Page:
"The English language is nobody's special property. It is the property of the imagination: it is the property of the language itself." -Derek Walcott
So I know I just wrote about this in July, but Maeve has a couple more cute ways of using English that I'm totally in love with right now. For one thing, she's begun starting many of her sentences with adverbs. But only two adverbs have made the cut so far: unfortunately, and luckily. And this isn't a mistake on her part, it's just kind of charming to hear a four year old say, "Unfortunately, Daddy, you can't lie on the sidewalk because it's the ocean."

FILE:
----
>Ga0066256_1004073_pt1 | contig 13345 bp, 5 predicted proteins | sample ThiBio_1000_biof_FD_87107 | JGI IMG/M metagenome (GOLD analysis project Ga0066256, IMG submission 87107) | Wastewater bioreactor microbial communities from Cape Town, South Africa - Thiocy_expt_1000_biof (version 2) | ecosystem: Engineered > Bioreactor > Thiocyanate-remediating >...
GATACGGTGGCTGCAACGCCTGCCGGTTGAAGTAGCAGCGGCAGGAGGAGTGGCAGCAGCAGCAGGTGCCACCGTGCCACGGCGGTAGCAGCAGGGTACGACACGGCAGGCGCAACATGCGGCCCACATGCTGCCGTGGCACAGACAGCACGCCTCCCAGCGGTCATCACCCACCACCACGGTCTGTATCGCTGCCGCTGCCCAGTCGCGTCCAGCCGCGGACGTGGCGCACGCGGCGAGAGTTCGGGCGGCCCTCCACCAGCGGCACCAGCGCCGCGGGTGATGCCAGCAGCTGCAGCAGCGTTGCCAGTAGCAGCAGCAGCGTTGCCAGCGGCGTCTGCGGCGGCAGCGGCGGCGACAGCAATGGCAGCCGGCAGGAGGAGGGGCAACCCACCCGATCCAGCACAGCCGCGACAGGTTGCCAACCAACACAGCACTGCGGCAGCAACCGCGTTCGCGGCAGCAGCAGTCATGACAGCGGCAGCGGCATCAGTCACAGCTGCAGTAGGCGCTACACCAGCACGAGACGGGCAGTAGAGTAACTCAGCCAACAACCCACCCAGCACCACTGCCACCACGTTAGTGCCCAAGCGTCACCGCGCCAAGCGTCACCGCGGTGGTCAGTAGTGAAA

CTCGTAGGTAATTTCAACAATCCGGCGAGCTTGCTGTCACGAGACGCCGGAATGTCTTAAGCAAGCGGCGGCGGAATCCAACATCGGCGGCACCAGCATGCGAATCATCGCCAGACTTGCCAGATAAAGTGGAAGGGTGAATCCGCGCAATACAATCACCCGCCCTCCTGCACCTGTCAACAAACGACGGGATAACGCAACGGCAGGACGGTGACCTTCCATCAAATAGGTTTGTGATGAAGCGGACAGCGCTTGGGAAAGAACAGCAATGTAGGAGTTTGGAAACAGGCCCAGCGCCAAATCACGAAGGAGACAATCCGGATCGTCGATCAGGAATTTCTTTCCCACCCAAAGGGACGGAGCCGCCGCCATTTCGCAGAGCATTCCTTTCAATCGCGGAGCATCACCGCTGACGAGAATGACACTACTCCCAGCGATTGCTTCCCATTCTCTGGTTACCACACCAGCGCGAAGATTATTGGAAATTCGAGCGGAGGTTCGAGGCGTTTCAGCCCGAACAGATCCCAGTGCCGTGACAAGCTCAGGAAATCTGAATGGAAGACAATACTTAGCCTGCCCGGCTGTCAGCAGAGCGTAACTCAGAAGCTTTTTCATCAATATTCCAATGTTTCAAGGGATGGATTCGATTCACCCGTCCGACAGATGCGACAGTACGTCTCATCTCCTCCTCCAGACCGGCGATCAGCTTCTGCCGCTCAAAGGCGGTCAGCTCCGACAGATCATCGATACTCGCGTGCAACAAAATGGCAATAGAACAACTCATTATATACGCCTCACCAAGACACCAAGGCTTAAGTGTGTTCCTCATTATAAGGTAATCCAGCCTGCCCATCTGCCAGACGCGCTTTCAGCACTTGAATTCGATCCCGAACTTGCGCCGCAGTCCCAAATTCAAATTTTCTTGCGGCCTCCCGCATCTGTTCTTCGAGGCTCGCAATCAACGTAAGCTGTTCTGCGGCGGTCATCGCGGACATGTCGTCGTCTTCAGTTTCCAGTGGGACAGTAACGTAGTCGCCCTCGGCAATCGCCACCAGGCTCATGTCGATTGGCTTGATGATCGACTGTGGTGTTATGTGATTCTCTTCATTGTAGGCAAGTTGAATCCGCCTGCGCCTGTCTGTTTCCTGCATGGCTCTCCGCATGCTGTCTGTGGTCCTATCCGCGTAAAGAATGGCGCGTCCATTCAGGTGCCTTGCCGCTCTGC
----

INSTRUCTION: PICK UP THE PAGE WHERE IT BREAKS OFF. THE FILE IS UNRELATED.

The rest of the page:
The one she's misusing pretty hard right now is insist. I'm not certain, but it's possible that she thinks it means understand. As in: MOM, I didn't WANT my bread toasted, don't you INSIST???? When I reply, I try to use it the right way: No, Maeve, I don't insist you toast your bread, but you asked me for toast.
Unfortunately, that's all I can remember this morning, don't you insist? I know I do.